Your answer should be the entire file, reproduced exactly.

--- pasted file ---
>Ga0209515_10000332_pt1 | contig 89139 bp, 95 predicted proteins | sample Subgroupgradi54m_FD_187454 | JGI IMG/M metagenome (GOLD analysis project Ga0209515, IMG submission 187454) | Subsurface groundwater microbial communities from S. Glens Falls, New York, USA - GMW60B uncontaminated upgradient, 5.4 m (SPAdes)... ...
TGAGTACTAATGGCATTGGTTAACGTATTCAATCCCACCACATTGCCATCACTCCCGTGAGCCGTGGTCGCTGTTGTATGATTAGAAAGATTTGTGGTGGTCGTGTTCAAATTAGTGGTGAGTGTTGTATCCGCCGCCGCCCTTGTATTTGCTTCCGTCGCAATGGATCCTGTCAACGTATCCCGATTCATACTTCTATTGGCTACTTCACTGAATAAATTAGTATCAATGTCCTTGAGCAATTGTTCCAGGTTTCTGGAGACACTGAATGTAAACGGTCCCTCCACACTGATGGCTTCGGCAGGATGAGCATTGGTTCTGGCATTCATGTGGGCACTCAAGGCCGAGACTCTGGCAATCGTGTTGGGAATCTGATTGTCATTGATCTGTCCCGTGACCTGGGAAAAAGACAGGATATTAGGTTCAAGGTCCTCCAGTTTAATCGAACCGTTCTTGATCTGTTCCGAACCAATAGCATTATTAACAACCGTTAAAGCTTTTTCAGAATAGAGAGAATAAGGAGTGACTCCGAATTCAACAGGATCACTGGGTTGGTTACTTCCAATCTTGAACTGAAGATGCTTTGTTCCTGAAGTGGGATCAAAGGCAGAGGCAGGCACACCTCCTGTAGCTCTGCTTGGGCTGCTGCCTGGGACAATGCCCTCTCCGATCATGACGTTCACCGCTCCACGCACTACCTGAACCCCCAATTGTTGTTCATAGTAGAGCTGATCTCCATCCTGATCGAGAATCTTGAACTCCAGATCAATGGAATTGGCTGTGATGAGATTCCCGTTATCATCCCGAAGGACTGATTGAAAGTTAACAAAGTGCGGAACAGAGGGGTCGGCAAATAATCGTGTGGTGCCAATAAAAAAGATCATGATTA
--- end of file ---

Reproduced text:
>Ga0209515_10000332_pt1 | contig 89139 bp, 95 predicted proteins | sample Subgroupgradi54m_FD_187454 | JGI IMG/M metagenome (GOLD analysis project Ga0209515, IMG submission 187454) | Subsurface groundwater microbial communities from S. Glens Falls, New York, USA - GMW60B uncontaminated upgradient, 5.4 m (SPAdes)... ...
TGAGTACTAATGGCATTGGTTAACGTATTCAATCCCACCACATTGCCATCACTCCCGTGAGCCGTGGTCGCTGTTGTATGATTAGAAAGATTTGTGGTGGTCGTGTTCAAATTAGTGGTGAGTGTTGTATCCGCCGCCGCCCTTGTATTTGCTTCCGTCGCAATGGATCCTGTCAACGTATCCCGATTCATACTTCTATTGGCTACTTCACTGAATAAATTAGTATCAATGTCCTTGAGCAATTGTTCCAGGTTTCTGGAGACACTGAATGTAAACGGTCCCTCCACACTGATGGCTTCGGCAGGATGAGCATTGGTTCTGGCATTCATGTGGGCACTCAAGGCCGAGACTCTGGCAATCGTGTTGGGAATCTGATTGTCATTGATCTGTCCCGTGACCTGGGAAAAAGACAGGATATTAGGTTCAAGGTCCTCCAGTTTAATCGAACCGTTCTTGATCTGTTCCGAACCAATAGCATTATTAACAACCGTTAAAGCTTTTTCAGAATAGAGAGAATAAGGAGTGACTCCGAATTCAACAGGATCACTGGGTTGGTTACTTCCAATCTTGAACTGAAGATGCTTTGTTCCTGAAGTGGGATCAAAGGCAGAGGCAGGCACACCTCCTGTAGCTCTGCTTGGGCTGCTGCCTGGGACAATGCCCTCTCCGATCATGACGTTCACCGCTCCACGCACTACCTGAACCCCCAATTGTTGTTCATAGTAGAGCTGATCTCCATCCTGATCGAGAATCTTGAACTCCAGATCAATGGAATTGGCTGTGATGAGATTCCCGTTATCATCCCGAAGGACTGATTGAAAGTTAACAAAGTGCGGAACAGAGGGGTCGGCAAATAATCGTGTGGTGCCAATAAAAAAGATCATGATTA